Richard Preston recognized a good story when he heard about Steve Sillett, ninja climbs and the quest for the tallest tree. He told the story effectively in “Climbing the Redwoods”, written for the New Yorker (ninja version here), and republished in Best American Science Writing 2006. He has managed to write it again, even better, as a full book, The Wild Trees: A Story of Passion and Daring. [Update – September 5/07. See “Upwardly Mobile” by Robert Macfarlane in the Guardian, September 1/07 for review of other books about climbing trees.]
There is a science story is how much botanists learned when they started to climb into the canopy of the fragments of the California Redwood forest. Botany and ecology reached into the canopy when Sillett, having learned arborists’ climbing techniques began to translate his passion for trees and climbing into scientific papers and the quest for the tallest living tree. Climbing tall trees was a good way to observe things that no one had seen or measured before. Sillett learned a lot, involved senior and established botanists, and published some big papers.
The passion comes, in part, from Preston himself. He learned to climb. He climbed with Sillett and his teams in California and Australia. He taught his children to climb, and he may have been the first tourist to visit Scotland to climb the remnants of the Caledonian Forest canopy. His enthusiasm for climbing is palpable when he writes of birds flying below a climber, and squirrels who nestle on humans, not recognizing humans in trees as a threat. The passion also appears in Preston’s account of Steve Sillett and some of his friends – his wife Marie Antoine, his friend Michael Taylor. Preston presents them as alienated from their peers, fond of Tolkien and Dungeons and Dragons, vaguely Green, and drawn to climbing and trees for reasons that they never fully understood. They climbed for reasons that had little to do with science, but gained verifiable information, publicized their findings, and turned it into a successful set of scientific project. Sillett’s passion can be seen as an obsession, which alienated his first wife, who thought that he didn’t love her enough. I think Preston handled this part of the story well. He understands the language of relationships well enough, but he presented the facts dispassionately, without presenting Sillett, Taylor and others as the pained victims of ignorant, impatient and selfish partners and parents, or as obsessed with climbing at the expense of relationships.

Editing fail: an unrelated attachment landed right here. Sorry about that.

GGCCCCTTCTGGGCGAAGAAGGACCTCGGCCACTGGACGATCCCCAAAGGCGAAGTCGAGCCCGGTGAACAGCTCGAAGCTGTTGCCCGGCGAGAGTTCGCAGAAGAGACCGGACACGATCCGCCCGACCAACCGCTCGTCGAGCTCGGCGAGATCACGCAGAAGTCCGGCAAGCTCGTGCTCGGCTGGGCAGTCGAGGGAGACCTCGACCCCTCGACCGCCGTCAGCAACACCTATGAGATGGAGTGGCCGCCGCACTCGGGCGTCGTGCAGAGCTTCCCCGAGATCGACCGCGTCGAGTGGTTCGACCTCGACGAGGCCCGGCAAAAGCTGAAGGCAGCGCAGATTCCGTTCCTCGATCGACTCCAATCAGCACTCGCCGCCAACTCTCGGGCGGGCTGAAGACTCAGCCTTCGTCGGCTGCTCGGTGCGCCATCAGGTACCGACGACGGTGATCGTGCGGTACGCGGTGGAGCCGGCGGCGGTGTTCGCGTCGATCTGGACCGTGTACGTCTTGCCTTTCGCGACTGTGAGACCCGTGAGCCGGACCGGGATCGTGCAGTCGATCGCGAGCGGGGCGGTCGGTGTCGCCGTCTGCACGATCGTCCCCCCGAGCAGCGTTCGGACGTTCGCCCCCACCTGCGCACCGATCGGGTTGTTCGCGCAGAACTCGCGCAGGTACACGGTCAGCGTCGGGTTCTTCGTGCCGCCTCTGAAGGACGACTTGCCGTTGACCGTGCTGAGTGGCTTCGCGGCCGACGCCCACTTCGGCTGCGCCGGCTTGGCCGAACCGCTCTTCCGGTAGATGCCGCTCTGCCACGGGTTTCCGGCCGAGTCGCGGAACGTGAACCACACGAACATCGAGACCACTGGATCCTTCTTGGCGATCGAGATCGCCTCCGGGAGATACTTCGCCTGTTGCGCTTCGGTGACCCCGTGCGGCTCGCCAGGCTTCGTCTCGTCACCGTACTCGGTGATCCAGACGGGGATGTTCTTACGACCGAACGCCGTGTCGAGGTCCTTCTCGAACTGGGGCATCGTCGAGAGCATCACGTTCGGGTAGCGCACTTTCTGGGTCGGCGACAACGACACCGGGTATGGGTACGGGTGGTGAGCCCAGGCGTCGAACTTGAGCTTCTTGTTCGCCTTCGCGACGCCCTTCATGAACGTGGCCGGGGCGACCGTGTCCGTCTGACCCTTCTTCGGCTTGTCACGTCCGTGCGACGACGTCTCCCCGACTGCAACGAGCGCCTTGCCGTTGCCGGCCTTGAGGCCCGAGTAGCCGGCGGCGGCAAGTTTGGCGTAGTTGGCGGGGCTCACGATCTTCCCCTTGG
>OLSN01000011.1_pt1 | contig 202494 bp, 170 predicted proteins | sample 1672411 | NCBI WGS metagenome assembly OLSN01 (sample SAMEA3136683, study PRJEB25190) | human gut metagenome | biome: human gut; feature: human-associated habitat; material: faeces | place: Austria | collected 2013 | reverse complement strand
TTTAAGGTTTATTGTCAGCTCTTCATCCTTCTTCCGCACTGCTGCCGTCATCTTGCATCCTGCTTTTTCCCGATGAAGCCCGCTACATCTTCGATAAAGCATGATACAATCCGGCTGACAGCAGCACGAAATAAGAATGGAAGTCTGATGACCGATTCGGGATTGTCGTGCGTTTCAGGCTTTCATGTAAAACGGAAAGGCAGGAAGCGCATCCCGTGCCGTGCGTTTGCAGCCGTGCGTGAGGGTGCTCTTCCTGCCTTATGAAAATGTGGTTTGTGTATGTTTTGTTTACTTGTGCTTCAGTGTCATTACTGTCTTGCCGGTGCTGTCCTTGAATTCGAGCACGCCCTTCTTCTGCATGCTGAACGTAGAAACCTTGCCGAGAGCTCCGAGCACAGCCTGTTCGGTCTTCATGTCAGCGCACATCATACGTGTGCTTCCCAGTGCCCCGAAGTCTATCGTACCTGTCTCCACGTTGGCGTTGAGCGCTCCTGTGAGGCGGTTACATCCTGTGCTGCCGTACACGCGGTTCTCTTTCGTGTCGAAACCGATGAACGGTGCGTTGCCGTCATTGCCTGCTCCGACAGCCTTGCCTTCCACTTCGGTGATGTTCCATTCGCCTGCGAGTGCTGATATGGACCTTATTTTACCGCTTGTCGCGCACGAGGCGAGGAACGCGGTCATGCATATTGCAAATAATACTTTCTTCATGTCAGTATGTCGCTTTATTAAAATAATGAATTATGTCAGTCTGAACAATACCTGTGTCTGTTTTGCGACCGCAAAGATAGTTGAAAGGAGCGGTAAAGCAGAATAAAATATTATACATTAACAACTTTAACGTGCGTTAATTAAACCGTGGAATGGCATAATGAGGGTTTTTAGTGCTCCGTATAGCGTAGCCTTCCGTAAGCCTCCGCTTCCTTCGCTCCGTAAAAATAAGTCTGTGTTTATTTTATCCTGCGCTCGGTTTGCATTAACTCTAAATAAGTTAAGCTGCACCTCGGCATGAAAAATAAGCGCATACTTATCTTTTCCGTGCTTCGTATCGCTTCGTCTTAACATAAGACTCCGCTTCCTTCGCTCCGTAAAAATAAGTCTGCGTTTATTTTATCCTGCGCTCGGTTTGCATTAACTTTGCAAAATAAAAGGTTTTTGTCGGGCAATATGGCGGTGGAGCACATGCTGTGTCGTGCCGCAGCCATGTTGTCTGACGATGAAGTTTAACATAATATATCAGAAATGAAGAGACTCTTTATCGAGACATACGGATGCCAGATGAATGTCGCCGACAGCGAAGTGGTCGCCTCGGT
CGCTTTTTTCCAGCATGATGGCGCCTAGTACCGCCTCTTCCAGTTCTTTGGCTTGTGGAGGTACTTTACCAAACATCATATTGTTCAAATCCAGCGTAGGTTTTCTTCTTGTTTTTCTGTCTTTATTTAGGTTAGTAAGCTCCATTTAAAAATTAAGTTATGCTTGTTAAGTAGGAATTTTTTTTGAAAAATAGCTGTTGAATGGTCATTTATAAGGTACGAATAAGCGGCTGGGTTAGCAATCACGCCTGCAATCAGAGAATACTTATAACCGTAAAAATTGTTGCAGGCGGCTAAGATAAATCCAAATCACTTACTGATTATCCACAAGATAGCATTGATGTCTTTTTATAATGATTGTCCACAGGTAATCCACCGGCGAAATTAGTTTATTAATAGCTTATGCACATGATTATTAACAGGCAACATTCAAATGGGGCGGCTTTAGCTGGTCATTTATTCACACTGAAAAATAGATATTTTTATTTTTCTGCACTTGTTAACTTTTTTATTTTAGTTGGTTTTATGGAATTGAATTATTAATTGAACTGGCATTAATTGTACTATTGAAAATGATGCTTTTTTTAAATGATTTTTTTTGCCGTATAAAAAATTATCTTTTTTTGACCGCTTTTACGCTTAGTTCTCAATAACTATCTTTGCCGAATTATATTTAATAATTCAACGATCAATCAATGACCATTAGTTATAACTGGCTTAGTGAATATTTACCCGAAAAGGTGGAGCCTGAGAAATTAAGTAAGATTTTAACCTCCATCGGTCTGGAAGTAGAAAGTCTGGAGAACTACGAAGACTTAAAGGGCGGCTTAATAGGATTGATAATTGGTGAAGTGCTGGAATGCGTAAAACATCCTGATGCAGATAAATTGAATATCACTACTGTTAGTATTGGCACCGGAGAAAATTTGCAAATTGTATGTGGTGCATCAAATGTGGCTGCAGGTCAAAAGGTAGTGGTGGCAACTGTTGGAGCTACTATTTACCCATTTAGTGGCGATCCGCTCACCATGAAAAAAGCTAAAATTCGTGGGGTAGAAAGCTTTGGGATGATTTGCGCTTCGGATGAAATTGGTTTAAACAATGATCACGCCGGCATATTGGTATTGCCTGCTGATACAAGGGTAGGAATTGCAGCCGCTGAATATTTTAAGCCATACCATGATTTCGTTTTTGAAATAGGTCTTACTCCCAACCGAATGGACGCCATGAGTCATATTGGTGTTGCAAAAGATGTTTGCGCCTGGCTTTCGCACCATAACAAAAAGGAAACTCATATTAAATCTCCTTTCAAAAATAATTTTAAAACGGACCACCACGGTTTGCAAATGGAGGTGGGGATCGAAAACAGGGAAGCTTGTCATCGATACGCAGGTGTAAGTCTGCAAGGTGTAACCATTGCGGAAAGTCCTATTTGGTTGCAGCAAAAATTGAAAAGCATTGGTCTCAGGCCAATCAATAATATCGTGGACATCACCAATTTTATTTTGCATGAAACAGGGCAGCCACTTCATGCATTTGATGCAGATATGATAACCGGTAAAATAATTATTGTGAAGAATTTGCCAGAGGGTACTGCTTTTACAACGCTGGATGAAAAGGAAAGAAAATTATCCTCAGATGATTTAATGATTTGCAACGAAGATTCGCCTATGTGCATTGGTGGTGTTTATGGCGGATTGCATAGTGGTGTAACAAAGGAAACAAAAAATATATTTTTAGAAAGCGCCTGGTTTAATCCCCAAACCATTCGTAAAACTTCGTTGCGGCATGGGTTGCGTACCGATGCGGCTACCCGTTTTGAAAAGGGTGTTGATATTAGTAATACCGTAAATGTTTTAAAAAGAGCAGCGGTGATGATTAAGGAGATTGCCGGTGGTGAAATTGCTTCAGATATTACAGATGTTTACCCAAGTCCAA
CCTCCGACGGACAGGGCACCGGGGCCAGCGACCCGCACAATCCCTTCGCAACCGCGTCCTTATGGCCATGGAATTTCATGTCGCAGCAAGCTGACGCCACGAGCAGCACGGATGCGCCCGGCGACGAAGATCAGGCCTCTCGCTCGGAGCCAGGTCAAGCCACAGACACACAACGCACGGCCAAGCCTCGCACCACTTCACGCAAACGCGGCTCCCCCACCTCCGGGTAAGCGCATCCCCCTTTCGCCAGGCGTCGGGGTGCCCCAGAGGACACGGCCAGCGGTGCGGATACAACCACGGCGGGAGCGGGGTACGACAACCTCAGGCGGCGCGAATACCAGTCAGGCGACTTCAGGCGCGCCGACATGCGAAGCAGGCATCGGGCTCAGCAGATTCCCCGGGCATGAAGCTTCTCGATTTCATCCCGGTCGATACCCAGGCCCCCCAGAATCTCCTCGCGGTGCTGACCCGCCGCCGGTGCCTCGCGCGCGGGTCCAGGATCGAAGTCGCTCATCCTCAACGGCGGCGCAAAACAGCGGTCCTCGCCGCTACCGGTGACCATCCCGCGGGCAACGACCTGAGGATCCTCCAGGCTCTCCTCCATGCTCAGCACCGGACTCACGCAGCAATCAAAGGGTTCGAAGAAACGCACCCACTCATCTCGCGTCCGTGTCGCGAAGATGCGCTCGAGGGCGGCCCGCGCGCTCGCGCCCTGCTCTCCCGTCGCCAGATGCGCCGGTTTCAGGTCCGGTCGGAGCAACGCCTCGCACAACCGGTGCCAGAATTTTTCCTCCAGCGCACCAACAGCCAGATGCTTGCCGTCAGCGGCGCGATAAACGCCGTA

The daring comes from the stories of how Sillett learned to climb – the friends and companions who cratered, and the medical asides that described how a falling branch runs down a climber’s rope, and what happens when a climber, a branch, a dead crown, or a giant tree, falls to the ground. There is a scary scene when a party spend the night in the Dyerville Giant in a windstorm. Preston creates suspense by letting us know that the Giant fell, and fudging about whether he is fictionally recreating the thoughts of a (not) doomed party.
I have been a great fan of the Scots musician and singer Dick Gaughan, who has recorded several songs written by Brian McNeill. McNeill wrote several songs about Scots who emigrated to America and Australia. In 1998 Gaughan used a line from the chorus of McNeill’s song “Muir and the Master Builder“, “Redwood Cathedral” as the title of an album released on the Appleseed label in North America. The song is about John Muir, the eccentric journalist and poet who publicized the High Sierras and conservation so effectively that he became a leading figure in building public support for the formation of the American National Park system. It’s a great song, and Gaughan’s performance brings out its quality. Fragments of the great redwood forests have survived in California, in spite of the best efforts of the modern logging industry, and Muir can justly be called one of the saviours of the redwoods. There is a line in the song that I hadn’t appreciated until I read The Wild Trees: “had a different fortune called, would you have done the same for Scotland the brave …” The Hibernian forest is dying. The last wolves in Scotland died in the 18th century and the Scottish red deer (same animal as the North American elk or wapiti) has proliferated. The red deer browse on the Scots pine, and it isn’t reproducing. The forest is dying, although conservationists are trying to bring it back by planting trees and fencing fertile and growing trees. (They could try shooting a more elk and bringing back wolves to the Highlands). I hadn’t known that, until I read Preston’s account of his own climbs in Scotland.